There are so many fine (and not fine) characters which the loving pastor, John Bunyan, wrote into his 17th century allegory of The Pilgrim’s Progress (parts I and II) which personifies the pleasures and pitfalls along a Christian pilgrim’s journey to our heavenly home (the Celestial City, as Bunyan writes).

 

Through his travels, Christian, the protagonist of The Pilgrim’s Progress – part I, meets two such travelers who evidence that vague lack that indeed niggles away at Christian and makes him burdened in spirit for them.  One is the man, Ignorance, and the other is Talkative.

 

Ignorance believes that Christ plus works will be his plea when he stands before God’s throne on the last day.  Because of Christ’s death, Ignorance believes that his own obedience is now an acceptable sacrifice unto salvation.  Our friend, Christian, emphatically corrects him: “Thou believes with a fantastical faith for this is no where described in the Word” (p113).

 

Christian declares to Ignorance God’s Word: “There is none righteous, there is none that do good” (Romans 3:10-12) and that “every imagination of the heart of man is only evil, and that continually” (Genesis 6:5). To this Ignorance replies, “I will never believe that my heart is thus bad” and here is Ignorance’s problem (p112).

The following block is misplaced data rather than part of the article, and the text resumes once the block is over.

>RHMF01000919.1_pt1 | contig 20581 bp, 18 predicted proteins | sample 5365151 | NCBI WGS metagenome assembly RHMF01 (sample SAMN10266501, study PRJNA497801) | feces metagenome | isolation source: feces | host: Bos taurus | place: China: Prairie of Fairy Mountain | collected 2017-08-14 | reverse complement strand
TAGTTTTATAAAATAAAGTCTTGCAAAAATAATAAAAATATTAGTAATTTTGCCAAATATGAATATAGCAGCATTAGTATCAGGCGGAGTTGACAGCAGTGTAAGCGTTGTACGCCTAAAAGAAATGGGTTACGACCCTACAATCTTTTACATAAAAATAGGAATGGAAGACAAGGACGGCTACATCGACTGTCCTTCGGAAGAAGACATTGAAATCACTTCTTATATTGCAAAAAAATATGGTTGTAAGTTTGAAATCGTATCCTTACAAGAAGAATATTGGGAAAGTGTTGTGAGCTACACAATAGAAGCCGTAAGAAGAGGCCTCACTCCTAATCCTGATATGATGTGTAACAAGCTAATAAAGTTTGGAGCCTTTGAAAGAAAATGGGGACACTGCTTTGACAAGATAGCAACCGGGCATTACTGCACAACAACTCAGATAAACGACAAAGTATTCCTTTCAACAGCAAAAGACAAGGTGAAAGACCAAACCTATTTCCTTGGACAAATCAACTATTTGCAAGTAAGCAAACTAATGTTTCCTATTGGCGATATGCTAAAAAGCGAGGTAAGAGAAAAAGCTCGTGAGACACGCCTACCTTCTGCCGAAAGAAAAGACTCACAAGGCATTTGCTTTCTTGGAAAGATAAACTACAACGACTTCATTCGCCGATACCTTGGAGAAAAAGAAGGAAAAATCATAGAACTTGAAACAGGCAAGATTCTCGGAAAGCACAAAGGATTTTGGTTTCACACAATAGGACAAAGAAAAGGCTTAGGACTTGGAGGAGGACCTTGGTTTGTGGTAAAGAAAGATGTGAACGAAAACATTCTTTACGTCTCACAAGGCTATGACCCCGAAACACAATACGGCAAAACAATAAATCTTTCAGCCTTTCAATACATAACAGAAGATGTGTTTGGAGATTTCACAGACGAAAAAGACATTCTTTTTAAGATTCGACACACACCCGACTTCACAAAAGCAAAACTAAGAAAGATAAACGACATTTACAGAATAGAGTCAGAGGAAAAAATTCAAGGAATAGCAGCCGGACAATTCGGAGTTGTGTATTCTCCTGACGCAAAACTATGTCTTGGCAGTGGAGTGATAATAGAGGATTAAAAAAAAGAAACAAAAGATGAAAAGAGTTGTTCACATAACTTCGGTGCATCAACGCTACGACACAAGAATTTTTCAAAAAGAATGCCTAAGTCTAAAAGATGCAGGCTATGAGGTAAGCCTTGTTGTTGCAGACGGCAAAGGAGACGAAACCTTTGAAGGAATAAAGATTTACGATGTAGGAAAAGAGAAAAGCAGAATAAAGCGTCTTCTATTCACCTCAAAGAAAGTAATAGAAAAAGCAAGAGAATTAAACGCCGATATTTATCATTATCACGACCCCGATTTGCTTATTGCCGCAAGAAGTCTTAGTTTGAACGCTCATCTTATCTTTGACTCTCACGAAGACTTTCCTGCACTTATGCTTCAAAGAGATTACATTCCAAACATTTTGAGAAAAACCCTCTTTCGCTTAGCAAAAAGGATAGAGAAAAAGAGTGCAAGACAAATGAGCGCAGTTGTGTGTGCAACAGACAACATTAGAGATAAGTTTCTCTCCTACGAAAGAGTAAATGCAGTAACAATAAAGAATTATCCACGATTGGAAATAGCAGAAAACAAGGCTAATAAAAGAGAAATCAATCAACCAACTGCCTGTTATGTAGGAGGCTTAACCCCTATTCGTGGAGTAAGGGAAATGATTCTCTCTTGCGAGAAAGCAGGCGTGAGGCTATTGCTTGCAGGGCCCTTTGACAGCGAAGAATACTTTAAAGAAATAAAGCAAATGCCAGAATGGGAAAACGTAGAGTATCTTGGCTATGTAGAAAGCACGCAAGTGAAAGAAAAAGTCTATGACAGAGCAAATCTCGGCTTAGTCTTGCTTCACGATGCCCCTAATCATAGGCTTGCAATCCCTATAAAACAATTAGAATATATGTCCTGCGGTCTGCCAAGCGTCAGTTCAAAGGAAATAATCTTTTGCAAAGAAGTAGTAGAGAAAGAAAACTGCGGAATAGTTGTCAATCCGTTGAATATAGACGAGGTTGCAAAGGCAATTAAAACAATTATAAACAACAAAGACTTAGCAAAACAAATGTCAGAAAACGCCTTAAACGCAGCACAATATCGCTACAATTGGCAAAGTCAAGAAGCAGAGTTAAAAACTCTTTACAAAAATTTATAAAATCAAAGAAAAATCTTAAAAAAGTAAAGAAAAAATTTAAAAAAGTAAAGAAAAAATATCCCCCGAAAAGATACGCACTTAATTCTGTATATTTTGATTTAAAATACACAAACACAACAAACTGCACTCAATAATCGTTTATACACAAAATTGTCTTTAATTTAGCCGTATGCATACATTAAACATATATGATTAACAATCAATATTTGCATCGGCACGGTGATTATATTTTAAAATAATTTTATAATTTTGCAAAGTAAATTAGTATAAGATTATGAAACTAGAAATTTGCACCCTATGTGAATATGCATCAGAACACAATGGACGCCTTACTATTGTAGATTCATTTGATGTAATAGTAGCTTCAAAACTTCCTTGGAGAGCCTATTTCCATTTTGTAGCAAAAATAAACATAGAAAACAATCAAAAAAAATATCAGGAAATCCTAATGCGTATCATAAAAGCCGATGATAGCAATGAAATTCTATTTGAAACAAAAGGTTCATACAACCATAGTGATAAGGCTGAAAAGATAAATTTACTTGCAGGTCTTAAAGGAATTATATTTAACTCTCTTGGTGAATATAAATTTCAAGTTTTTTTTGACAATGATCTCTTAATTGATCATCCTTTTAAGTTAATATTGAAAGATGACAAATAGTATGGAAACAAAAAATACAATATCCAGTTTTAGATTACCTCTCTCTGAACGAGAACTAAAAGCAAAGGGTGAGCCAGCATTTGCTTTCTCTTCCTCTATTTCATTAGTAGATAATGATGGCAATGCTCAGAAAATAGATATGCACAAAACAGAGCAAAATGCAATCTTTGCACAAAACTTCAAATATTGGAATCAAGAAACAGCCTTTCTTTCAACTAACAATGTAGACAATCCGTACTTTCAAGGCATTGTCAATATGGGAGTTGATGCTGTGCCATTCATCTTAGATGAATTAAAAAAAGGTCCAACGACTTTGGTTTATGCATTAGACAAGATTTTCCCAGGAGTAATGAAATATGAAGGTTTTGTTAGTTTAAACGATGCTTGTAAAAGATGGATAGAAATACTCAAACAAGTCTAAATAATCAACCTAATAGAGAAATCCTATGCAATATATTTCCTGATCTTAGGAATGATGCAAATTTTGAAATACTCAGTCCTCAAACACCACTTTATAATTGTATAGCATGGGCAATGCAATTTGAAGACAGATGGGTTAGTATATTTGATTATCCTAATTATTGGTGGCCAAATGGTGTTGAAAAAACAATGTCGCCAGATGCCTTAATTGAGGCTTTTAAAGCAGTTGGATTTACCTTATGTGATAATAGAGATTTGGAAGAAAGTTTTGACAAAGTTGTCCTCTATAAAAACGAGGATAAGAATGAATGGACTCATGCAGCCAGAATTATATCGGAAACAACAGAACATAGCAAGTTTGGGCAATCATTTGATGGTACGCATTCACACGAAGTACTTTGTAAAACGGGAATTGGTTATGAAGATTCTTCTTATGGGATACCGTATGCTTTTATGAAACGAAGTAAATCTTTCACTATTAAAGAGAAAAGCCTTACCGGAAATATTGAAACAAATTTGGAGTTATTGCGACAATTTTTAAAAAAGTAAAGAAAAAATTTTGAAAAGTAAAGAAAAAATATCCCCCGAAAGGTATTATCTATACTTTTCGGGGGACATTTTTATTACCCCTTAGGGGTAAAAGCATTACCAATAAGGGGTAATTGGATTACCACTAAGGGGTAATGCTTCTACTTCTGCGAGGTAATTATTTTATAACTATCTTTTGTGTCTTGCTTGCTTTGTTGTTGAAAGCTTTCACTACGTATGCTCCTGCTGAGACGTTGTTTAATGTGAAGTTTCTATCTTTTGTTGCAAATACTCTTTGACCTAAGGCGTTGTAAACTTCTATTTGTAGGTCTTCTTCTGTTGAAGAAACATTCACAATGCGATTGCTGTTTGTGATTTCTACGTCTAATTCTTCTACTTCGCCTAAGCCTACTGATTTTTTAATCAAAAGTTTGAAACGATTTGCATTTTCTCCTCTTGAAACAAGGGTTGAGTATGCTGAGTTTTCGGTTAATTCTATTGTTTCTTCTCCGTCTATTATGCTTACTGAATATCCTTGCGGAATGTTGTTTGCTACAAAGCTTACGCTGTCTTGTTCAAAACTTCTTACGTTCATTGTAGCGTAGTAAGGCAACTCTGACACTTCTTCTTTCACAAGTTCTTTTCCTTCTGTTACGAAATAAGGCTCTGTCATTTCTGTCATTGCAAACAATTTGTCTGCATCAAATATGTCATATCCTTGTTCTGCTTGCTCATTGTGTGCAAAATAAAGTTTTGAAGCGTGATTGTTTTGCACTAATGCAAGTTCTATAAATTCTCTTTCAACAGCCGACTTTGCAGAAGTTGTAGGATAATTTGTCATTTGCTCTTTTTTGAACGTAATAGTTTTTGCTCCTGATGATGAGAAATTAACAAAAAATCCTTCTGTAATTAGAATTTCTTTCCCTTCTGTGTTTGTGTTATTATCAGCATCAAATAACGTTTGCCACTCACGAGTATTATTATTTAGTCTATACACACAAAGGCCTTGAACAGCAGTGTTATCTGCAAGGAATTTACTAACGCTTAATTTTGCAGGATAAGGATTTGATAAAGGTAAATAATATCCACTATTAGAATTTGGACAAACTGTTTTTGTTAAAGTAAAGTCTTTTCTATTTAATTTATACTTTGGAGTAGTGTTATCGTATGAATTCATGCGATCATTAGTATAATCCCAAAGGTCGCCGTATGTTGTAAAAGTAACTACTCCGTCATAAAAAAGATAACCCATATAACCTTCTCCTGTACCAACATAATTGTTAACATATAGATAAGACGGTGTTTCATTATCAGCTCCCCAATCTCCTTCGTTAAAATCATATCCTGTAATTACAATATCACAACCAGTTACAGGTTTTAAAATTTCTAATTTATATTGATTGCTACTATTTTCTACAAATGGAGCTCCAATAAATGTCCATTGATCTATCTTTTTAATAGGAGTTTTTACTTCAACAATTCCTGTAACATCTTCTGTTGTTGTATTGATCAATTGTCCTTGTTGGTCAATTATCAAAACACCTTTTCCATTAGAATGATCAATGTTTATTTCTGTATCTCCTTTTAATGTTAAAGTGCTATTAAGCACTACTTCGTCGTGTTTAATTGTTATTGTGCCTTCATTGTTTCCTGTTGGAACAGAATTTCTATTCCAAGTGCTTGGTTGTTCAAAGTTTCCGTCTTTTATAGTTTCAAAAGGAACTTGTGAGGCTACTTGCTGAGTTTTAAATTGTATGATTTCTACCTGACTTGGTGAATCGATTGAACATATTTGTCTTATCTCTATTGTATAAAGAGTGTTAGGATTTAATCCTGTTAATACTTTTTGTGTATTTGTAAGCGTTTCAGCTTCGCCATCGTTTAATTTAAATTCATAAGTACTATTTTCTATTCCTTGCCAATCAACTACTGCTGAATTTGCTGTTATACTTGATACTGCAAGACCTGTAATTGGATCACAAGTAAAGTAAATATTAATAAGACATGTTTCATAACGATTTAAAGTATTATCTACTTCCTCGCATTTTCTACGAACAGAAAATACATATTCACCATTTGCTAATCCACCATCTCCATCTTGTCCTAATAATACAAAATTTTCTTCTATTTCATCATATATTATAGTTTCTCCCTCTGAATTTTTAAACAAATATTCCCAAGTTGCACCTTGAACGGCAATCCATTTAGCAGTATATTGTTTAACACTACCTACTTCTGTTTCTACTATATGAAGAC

He is under the modern delusion that he may choose Christ and salvation by his own will and on his own terms.  He does not conceive the extent to which he is an enemy to God and spiritually dead in his trespasses and sins, unable to move an iota toward God in this fallen state.  Christian’s traveling companion attempts to set him straight:  “Christ is so hid in God from the natural [understandings of all men], that He cannot by any man be savingly known, unless God the Father reveals him to them.”  It must be [brought about] by the exceeding greatness of His mighty power” (pp. 114-115).